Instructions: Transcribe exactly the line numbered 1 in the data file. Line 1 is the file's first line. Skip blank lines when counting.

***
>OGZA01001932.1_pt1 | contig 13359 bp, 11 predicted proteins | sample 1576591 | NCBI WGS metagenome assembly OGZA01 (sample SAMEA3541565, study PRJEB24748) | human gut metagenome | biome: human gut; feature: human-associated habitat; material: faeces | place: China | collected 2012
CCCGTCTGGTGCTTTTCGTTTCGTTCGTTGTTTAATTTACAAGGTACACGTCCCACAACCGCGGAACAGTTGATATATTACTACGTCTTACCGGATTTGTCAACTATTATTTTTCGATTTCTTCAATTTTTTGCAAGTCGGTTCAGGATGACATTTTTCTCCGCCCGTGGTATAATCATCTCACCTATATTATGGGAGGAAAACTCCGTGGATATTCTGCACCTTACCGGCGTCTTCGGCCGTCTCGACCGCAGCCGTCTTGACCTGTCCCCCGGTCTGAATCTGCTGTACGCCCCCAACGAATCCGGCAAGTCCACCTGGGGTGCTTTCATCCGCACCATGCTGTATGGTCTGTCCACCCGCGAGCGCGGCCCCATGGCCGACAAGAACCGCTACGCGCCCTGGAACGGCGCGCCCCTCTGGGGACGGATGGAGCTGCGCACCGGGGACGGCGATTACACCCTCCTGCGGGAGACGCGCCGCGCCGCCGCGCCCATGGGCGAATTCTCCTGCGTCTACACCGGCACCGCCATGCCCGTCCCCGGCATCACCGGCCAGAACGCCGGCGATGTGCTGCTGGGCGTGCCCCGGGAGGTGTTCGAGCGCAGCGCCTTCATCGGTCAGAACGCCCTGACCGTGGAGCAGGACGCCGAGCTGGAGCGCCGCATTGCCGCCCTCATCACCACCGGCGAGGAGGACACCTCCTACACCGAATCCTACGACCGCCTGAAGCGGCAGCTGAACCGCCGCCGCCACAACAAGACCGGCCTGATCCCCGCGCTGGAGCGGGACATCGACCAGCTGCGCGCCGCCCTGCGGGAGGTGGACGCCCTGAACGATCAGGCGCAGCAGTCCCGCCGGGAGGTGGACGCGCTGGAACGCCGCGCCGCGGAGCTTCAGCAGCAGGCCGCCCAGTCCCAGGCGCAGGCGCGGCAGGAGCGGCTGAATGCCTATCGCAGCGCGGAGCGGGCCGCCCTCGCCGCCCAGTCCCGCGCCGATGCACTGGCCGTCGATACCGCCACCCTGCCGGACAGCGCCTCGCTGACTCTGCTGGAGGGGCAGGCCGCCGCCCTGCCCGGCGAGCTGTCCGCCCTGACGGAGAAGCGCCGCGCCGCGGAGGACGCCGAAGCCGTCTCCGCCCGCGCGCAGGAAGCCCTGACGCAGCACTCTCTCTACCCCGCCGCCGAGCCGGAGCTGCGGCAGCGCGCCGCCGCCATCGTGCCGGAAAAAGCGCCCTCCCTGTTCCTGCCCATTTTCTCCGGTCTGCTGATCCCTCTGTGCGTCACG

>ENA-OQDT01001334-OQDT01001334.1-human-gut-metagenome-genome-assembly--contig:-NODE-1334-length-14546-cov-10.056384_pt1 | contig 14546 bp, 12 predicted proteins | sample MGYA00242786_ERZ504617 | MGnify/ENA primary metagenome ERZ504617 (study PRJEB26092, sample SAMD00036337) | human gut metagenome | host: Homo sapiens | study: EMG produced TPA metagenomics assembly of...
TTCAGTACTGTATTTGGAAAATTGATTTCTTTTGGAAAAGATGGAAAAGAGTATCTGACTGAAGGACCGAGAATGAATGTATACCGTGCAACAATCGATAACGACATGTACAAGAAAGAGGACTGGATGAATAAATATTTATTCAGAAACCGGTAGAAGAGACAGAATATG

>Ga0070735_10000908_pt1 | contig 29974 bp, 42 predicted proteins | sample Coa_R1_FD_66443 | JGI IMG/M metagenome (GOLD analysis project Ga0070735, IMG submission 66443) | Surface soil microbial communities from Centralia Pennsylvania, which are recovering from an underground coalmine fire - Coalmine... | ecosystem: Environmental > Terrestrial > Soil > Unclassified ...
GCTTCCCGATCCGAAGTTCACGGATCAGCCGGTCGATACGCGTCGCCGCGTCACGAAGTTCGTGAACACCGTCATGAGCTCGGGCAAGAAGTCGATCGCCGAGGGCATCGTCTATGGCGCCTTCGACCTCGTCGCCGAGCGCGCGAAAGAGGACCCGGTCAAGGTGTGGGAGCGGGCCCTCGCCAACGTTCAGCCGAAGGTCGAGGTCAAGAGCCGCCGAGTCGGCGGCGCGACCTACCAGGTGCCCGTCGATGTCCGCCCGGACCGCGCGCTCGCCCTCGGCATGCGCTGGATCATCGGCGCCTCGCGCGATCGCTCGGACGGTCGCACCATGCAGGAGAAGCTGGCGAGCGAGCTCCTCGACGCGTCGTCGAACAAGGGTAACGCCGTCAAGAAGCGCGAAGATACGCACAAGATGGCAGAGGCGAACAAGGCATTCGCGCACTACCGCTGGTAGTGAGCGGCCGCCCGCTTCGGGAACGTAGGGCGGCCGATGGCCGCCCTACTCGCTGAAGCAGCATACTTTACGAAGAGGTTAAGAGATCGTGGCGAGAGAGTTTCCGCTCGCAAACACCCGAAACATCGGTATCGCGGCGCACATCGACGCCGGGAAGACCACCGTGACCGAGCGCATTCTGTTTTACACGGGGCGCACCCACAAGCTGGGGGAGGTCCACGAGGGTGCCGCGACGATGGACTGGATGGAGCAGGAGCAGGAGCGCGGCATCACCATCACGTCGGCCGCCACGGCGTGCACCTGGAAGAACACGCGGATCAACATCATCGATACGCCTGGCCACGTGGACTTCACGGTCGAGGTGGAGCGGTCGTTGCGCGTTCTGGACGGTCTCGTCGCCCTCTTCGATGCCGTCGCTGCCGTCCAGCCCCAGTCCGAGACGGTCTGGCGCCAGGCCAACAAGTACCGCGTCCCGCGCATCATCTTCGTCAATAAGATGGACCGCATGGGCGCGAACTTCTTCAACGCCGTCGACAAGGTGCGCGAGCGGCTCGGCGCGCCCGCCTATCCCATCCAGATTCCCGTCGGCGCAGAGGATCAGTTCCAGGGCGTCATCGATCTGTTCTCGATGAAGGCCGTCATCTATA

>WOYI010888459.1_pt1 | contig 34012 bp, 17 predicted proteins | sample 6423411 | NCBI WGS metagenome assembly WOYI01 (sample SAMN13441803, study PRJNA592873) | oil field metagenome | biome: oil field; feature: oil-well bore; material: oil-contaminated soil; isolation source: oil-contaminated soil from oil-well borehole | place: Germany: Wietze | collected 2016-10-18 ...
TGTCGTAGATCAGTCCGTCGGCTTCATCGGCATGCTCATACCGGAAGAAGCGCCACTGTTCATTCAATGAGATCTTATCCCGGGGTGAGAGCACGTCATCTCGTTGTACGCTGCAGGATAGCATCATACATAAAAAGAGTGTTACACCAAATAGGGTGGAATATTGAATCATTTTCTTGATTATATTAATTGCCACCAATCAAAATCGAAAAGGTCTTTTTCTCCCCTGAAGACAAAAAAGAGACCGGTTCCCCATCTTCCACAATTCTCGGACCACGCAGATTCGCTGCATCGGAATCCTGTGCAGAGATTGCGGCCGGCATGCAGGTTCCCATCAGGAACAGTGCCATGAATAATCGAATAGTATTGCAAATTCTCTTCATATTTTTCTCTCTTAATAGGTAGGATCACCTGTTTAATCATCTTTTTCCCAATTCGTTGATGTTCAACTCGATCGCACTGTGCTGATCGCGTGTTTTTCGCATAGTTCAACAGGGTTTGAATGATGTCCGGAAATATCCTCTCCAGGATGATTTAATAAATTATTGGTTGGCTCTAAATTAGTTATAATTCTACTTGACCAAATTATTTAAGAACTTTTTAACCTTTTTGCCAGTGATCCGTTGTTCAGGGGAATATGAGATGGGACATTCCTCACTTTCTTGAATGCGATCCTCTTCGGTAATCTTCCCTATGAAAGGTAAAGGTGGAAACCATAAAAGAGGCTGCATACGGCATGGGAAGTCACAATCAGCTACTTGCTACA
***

>OGZA01001932.1_pt1 | contig 13359 bp, 11 predicted proteins | sample 1576591 | NCBI WGS metagenome assembly OGZA01 (sample SAMEA3541565, study PRJEB24748) | human gut metagenome | biome: human gut; feature: human-associated habitat; material: faeces | place: China | collected 2012